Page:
"My cup runneth over." Those words from the 23rd Psalm seem especially appropriate as we approach the last Thanksgiving of the millennium. Actually, they seem appropriate regardless of our place in the millennium. The millennium is an arbitrary human marker. Such markers provide us with an excuse to reminisce or to prognosticate, but have no objective significance.
The coming of the millennium has even less significance than birthdays and anniversaries and is more arbitrary than the other markers of time we use to order our lives. The debate that rages over whether the next millennium will begin in 2000 or 2001 is emblematic of the confusion. "In 2001", say the purists, asserting that since there was no year "Zero," counting started with "one" and therefore, a thousand years didn't pass until 1001 and so forth. But there was no year "one" either, or two or three or four.
Counting didn't begin for centuries and even then, the exact year of Jesus' birth, and thus the advent of the "Common Era" is not known. (From my childhood memories of the Christmas SkyShow at Chicago's Adler Planetarium, it seems to me the actual date may have been what we now call the 4 C.E. (or A.D.) But that memory, too, is shrouded by the mist of years.
But I digress.
Thanksgiving is fast upon us. A marker of more than arbitrary significance. Although Thanksgiving clearly has a historical basis and commemorates the experience of the early Pilgrims and their thanks to God for their survival and for God's bounty in very difficult times, it is more an occasion for pause in the present than a commemoration of the past. Arbitrary in its position on the calendar, yet it demands that we take stock of where we are now and take at least a few moments to acknowledge the good in our lives. Perhaps it is the ability to do this which makes us fully human. This occasion demands not that we dwell in the past but, in a sense, that we live fully in the moment and acknowledge the present, in both senses of that word.
And the holiday is meaningful regardless of religious tradition. It is accessible to atheist as well as believer. It asks simply that we, however briefly, acknowledge the wonder of the world in which we live, regardless of our understanding of the source of that wonder. In its universality, it is the one truly American holiday. American in spirit, but one which we can export without guilt over imperialism. It is in itself a gift.
So we have set aside the Fourth Thursday of the Eleventh Month to make lists. Lists of that for which we give thanks. And to draw pictures of turkeys and black hats and to eat too much.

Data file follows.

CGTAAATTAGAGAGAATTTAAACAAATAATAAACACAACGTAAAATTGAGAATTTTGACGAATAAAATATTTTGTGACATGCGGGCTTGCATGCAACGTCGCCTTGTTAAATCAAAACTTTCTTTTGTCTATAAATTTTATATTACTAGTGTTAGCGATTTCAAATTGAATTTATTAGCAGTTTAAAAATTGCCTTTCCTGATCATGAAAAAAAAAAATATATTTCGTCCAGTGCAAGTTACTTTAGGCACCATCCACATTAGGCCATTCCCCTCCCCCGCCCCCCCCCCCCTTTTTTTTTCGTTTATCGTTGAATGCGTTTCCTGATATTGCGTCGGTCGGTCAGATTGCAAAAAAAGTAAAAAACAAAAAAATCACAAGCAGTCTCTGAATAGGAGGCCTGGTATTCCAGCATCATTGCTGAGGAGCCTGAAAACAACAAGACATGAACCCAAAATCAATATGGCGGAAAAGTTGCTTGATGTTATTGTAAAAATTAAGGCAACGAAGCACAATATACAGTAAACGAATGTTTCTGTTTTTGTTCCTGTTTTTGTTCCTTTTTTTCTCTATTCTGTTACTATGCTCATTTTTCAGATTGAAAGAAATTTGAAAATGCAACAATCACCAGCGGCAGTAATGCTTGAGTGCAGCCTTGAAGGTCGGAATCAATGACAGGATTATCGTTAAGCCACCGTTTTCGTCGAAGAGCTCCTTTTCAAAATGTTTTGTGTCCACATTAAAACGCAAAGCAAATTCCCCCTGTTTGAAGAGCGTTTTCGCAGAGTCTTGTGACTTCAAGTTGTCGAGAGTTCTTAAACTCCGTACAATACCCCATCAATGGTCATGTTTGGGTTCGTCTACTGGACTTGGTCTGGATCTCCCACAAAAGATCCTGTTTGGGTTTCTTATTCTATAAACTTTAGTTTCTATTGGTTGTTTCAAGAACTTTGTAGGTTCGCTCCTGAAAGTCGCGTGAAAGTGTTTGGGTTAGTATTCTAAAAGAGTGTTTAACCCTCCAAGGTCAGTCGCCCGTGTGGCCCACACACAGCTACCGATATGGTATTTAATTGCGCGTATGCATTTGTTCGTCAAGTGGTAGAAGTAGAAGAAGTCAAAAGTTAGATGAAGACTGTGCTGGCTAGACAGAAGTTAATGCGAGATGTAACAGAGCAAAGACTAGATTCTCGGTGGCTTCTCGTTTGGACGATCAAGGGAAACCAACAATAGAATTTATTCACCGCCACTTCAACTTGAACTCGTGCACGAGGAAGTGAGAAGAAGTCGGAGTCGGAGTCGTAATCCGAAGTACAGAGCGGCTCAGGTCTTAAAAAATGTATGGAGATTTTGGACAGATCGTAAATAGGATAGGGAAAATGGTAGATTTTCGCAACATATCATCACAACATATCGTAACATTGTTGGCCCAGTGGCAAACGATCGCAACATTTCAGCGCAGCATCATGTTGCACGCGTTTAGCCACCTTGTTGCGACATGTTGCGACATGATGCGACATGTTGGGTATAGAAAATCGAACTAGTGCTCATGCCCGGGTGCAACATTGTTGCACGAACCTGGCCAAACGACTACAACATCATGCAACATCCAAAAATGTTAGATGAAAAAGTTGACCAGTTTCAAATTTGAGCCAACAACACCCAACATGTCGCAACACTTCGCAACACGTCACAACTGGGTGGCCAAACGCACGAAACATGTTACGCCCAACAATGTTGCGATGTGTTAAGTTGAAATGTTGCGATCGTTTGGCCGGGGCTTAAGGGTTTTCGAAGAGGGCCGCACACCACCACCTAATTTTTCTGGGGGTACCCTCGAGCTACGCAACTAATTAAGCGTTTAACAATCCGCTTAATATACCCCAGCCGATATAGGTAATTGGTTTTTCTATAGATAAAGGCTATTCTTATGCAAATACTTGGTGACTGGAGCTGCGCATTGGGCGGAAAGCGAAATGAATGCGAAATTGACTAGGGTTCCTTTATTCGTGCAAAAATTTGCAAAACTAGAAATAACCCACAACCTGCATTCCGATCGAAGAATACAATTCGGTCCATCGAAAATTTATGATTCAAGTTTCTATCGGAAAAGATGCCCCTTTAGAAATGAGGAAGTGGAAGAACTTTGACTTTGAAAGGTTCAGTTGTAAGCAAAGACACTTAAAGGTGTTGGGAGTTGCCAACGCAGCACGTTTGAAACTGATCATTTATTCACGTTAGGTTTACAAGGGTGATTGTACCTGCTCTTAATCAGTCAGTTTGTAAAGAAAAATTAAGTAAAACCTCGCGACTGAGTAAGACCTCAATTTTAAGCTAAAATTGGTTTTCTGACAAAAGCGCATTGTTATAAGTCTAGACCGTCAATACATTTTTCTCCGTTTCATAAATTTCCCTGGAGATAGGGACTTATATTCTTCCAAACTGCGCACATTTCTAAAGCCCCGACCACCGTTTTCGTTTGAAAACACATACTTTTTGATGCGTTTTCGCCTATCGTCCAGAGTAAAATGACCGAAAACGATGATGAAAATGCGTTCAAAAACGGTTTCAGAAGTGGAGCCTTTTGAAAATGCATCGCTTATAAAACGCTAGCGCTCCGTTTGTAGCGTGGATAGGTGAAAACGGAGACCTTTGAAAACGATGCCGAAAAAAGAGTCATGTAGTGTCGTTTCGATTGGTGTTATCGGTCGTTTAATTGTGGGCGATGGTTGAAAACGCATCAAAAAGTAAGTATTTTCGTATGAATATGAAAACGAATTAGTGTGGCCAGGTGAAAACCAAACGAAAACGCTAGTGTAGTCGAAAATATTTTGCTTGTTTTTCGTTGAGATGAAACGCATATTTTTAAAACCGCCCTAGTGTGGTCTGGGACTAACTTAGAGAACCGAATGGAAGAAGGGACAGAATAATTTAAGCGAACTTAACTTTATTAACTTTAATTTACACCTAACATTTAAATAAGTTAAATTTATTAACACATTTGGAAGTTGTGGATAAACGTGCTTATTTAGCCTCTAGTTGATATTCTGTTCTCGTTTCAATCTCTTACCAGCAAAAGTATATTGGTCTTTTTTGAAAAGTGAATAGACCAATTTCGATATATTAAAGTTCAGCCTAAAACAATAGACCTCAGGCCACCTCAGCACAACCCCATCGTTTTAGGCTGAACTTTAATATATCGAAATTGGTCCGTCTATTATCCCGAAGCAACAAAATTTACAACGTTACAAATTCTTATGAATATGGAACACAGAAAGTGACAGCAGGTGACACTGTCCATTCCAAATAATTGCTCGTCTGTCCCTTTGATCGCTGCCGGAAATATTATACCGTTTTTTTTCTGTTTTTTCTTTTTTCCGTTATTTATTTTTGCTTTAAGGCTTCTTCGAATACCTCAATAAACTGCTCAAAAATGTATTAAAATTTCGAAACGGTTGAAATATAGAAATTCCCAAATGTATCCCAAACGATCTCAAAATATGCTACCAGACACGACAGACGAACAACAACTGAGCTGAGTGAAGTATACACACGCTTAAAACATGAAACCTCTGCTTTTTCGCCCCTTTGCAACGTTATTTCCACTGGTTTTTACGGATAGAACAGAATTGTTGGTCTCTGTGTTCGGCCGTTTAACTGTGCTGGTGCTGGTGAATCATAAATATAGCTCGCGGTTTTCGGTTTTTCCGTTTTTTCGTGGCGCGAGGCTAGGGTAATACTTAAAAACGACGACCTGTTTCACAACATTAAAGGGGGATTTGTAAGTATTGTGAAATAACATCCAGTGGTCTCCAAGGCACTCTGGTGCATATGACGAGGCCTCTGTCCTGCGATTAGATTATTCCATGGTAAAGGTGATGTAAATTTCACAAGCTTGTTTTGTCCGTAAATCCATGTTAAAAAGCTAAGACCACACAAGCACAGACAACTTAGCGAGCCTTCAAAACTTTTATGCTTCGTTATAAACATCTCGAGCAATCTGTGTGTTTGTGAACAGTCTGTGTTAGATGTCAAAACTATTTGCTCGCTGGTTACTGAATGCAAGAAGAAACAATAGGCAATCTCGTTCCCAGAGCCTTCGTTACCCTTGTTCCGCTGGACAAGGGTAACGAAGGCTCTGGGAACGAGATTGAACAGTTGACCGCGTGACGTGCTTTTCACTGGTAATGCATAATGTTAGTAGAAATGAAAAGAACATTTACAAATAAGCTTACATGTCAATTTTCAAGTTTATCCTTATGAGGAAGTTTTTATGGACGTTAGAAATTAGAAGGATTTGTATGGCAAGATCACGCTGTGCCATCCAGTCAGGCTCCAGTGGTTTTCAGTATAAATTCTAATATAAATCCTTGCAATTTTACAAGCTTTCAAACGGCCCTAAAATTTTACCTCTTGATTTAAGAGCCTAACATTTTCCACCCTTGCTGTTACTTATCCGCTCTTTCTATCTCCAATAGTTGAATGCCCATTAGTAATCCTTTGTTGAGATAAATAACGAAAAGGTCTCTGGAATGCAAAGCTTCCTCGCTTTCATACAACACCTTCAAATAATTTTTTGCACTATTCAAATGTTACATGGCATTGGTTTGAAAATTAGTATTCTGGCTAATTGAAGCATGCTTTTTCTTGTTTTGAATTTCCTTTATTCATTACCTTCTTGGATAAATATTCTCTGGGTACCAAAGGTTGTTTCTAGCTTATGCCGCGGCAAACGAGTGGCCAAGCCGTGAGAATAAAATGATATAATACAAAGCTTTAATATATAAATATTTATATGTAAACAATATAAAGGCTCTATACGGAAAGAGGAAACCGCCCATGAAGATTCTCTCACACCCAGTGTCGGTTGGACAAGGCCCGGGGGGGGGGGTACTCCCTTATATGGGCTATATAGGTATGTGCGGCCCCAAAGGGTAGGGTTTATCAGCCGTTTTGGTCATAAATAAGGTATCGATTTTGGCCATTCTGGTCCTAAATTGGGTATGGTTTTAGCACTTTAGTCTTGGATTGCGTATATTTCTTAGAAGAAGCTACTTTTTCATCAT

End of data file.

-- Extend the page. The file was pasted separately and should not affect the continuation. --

My list begins like this:
- I have a wonderful family.
- I have a beautiful wife who has become ten years younger in the past few years as she sets out in a new career.
- I have a magnificent daughter who brings joy and receives praise from all of our friends.
- I have a fantastic mother who has more energy in her late 80's than I have in my mid 50's.
- I have . . . .
What does it mean to have people?
We don't have them. We don't possess them. If we are lucky we share some time and space with them. Their lives touch ours and they allow us to touch theirs. And in that touching there is magic, power, joy - a deepening of who we are, for which, if we are lucky, we will take a moment and give thanks. And I do.
I also give thanks for the community in which we live. It is not a perfect community. Many of us received hate literature in our mailboxes over the last few months. (It even promised to explain the secrets of the Jews. I have been studying Talmud for years and gave up on Kabala - maybe someone found it easy.) But on a more personal level, in recent weeks a Jewish family found a swastika made of children's stickers on their front sidewalk. (Is there a lesson in the medium?)
But it is a community not afraid to come together to say this is not who we are.
After less than three weeks of planning, hundreds of my neighbors came together in a vigil against hate. An evening of symbolism and action. There was a candle light vigil and, as corny as it seemed at first, group dance - 250 people holding hands and changing partners in a circle on the darkened lawn.
Sixth grade girls presented a powerful piece of choreographed reader's theater. It made me proud of them and of their teacher. It gave me reason to give thanks.